Cheri Carlson, a 1984 Hernando High School graduate and past operating room nurse at Bayfront Health Brooksville, is also a colon cancer survivor.
The 47-year-old former Leopards cheerleader still has the youthful looks and enthusiasm she displayed three decades ago. Her energy level is a bit diminished, though, she said, due partly to the side effects of the drug she takes to help remain cancer free.
One would be hard pressed, though, to find any physical indication suggesting Carlson beat a stage 4 colon cancer diagnosis eight years ago.
"I had been anemic for years, after each of my two pregnancies," Carlson said. No other cause for her listlessness, exhaustion and depleted energy was considered because each time her blood was screened, the results were negative for other health problems. She was told anemia is common in women, particularly of child-bearing age.
But Carlson is a nurse, trained to look at things differently. Each time the results were the same, she was left wondering.
The answer came after yet another routine annual examination turned up nothing new. But this time Carlson saw a nurse practitioner, instead of her regular doctor, who questioned why more tests weren't ordered.
"She asked me if anyone had ever looked into anything other than testing my blood," Carlson said, and the two agreed she should see a hemotologist. After trying to bring her iron levels up with no affect, Carlson was sent for a colonoscopy. "Just as a baseline," she said.
The scope discovered a tumor blocking nearly 100 percent of her upper colon. A biopsy determined it was malignant.
Carlson had no symptoms indicating a problem other than lack of energy. Although there was a history of colon cancer in her family, she wasn't scheduled to begin routine screenings until age 50. She was 40 at the time of her diagnosis.
Surgeons at Moffitt Cancer Center believed the tumor had been inside Carlson's colon for two years, suggesting it was slow-growing. As a precaution, they also removed her ovaries. A second surgery removed spots on her liver and a final surgery removed parts of a lung.
After the three surgeries and chemotherapy, Carldon's prognosis is good. The cancer has not spread, and she is being monitored regularly for any signs of recurrence.
Her experience has empowered her to get her story out because she believes the colonoscopy saved her life.
Colorectal cancer, referred to commonly as colon cancer, affects men and women and is considered the second leading cancer killer in the United States. According to the Mayo Clinic, regular screenings can save lives by discovering pre-cancerous polyps in the colon or rectum and removing them before they become deadly.
Risk factors for colon cancer include:
- Age: most colon cancers are diagnosed in those over 50.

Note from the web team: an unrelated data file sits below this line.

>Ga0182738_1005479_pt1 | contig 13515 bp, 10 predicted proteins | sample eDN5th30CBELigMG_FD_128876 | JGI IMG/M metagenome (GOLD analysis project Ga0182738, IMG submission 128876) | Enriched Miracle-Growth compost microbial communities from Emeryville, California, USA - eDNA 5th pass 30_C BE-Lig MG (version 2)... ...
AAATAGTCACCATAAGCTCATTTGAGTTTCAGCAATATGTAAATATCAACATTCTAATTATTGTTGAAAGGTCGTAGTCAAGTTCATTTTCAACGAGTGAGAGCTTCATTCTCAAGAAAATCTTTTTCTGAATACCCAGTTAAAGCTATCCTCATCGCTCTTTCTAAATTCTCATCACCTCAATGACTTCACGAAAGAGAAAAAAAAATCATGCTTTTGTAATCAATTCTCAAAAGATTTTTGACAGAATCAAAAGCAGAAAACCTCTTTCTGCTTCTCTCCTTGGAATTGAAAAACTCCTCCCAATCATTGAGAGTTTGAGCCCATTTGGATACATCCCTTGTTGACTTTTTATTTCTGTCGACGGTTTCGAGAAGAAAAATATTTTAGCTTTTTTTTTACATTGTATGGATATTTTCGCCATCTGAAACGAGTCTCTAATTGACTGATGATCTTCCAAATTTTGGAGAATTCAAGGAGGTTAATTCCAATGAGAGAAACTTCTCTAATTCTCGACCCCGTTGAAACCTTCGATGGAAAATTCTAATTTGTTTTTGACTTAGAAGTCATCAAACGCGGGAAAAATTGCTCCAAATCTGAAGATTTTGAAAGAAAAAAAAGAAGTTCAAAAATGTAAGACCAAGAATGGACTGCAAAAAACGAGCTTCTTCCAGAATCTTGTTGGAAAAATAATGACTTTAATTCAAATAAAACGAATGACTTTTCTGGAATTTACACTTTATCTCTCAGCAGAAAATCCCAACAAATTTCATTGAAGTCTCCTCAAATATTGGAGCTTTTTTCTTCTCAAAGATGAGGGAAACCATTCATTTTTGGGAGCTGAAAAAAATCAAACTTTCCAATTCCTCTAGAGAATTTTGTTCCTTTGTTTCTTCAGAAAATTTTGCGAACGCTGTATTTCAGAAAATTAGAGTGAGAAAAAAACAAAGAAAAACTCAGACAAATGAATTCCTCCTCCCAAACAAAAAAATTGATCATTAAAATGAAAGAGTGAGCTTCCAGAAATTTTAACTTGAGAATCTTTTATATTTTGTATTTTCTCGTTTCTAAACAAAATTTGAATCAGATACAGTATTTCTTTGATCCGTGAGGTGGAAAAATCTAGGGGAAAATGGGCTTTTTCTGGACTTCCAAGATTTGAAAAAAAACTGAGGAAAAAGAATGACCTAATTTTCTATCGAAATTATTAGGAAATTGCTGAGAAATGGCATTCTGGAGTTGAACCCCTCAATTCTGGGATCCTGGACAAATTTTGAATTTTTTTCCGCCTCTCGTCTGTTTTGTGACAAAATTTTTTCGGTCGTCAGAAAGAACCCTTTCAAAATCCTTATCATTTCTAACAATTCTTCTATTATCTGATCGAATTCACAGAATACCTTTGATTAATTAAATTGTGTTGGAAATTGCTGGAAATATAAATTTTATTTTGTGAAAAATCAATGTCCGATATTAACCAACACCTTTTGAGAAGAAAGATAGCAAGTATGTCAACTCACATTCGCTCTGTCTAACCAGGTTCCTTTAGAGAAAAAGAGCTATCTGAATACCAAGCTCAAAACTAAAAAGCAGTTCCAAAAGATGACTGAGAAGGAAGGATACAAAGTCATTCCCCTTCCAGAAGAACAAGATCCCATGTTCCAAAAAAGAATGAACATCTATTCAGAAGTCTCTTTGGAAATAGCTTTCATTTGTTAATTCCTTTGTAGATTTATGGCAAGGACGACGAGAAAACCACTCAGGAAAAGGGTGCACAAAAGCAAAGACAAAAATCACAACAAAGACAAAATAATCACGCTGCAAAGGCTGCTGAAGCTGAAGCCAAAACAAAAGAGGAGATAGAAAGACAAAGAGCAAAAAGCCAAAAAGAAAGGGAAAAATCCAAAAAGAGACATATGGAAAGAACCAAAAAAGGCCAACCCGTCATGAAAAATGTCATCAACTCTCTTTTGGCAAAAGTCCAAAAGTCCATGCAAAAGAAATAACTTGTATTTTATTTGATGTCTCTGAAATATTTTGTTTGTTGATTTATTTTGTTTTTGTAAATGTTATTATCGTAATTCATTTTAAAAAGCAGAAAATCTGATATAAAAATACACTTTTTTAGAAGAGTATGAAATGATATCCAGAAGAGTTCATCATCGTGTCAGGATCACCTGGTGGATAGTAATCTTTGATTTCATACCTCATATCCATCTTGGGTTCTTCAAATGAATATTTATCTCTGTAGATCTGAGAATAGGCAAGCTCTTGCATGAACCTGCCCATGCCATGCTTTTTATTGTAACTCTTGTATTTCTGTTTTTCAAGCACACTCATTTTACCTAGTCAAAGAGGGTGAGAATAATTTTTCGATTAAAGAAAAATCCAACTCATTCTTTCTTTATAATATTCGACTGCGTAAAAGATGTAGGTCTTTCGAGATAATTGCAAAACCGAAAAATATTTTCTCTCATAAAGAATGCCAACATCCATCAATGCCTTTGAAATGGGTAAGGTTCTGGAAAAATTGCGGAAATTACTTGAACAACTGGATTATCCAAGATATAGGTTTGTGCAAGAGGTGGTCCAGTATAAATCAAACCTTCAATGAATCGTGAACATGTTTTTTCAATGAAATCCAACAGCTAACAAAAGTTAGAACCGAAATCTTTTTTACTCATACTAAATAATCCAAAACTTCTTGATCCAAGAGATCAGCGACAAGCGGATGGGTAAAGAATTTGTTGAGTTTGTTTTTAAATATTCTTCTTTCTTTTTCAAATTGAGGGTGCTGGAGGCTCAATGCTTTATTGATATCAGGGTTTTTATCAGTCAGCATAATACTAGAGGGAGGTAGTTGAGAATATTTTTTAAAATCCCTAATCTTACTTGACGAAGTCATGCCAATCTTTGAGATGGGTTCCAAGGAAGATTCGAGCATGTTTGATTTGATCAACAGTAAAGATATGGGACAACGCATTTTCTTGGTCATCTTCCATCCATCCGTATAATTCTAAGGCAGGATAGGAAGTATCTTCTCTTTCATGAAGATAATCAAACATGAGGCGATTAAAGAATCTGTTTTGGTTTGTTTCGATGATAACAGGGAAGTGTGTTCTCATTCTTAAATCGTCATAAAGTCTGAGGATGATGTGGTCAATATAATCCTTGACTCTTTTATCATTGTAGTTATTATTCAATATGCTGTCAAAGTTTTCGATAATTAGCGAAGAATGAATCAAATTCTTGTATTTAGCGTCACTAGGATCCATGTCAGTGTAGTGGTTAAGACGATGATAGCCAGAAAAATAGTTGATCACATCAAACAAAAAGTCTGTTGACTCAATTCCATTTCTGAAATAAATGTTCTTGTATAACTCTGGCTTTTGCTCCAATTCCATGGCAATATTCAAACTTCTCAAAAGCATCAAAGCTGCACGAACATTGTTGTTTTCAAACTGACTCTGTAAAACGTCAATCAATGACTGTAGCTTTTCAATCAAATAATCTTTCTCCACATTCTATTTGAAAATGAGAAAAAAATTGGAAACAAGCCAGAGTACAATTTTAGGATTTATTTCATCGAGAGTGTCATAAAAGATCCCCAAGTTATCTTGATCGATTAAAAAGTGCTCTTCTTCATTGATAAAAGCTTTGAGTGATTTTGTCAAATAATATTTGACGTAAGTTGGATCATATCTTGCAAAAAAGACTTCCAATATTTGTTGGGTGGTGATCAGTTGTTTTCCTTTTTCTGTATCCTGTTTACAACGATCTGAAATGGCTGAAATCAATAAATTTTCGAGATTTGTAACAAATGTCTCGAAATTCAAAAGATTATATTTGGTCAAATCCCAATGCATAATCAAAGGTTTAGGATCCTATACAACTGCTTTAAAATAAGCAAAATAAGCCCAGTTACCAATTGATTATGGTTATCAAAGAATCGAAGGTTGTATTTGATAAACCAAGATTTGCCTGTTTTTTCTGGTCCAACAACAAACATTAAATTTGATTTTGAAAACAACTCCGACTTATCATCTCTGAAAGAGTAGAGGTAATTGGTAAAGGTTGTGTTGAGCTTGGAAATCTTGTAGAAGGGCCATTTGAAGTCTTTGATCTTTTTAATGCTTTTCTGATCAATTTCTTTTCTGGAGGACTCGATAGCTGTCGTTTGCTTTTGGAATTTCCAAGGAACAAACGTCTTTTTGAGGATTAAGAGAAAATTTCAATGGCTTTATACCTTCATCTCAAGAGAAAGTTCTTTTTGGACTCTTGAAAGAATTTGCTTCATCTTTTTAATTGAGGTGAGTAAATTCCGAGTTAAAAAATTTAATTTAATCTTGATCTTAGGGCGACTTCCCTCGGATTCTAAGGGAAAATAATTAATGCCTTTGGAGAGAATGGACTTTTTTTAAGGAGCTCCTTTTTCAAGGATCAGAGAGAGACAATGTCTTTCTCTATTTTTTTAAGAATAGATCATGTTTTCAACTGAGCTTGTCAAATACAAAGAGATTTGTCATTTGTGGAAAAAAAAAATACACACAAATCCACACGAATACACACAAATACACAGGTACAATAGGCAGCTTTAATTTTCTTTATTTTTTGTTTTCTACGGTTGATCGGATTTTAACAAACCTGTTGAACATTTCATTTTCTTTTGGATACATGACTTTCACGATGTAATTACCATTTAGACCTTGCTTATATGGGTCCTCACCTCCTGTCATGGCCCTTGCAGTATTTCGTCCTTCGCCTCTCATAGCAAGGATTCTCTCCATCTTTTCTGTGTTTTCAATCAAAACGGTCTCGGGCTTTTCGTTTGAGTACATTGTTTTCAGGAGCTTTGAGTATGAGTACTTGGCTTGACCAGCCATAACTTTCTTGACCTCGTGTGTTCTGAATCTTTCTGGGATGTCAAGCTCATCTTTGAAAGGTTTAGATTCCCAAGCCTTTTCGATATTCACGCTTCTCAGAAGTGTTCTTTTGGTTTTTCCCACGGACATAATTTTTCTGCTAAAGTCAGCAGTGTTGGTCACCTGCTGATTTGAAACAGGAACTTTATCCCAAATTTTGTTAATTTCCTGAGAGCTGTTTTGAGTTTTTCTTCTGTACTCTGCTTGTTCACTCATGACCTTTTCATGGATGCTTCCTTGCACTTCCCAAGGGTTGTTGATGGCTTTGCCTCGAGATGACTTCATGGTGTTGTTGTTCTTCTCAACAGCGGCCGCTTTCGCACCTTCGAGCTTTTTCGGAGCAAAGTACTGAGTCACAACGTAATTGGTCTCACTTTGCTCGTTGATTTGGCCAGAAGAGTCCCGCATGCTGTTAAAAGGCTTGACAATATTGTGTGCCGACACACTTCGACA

- Race: Blacks are at a greater risk than people of other races.
- Personal or family history of colorectal cancers or polyps.
- Inflammatory intestinal conditions including diseases of the colon, such as ulcerative colitis and Crohn's disease, increase the risk.
- Genetic syndromes including familial adenomatous polyposis and hereditary nonpolyposis colorectal cancer, also known as Lynch syndrome.
- Low fiber, high fat diet.
Radiation therapy for cancer directed at the abdomen can increase the risk of colon cancer.
Carlson had none of these with the exception of a family history of colon cancer and pre-cancerous polyps. Even then, it wasn't recommended she begin annual screenings until age 50.
"My doctors saw normal blood work and never pushed the colonoscopy," Carlson said. She now cautions skepticism when symptoms continue without obvious cause.
Carlson is a strong advocate for the maintenance drug Avastin, which she takes as a targeted cancer treatment. "It is the miracle drug," she said. Carlson has become a spokesperson for Avastin, delivering hard proof that hope for survival from colon cancer -- even stage 4 -- is possible.
Carlson's story inspires hope on many levels. The mother of two boys, 23-year old Ryan, a Hernando High and Florida State graduate; and 11-year old Jack, is a fighter with a new perspective on the value of life.
She never thought colon cancer would kill her. But the journey that made her a cancer survivor helped her see every moment with her family as a gift.
She and her husband, Carey, also a Hernando High alumnus, had hoped to add another child to their family. But she doesn't dwell on what could have been.
A motivator in high school as she helped cheer Leopard teams to victories, Carlson is no less a strong motivator today. Her story might inspire another life-saving colonoscopy or contribute to medical advances.
Now in remission, Carlson's journey is propelled by a responsibility to deliver her message of hope.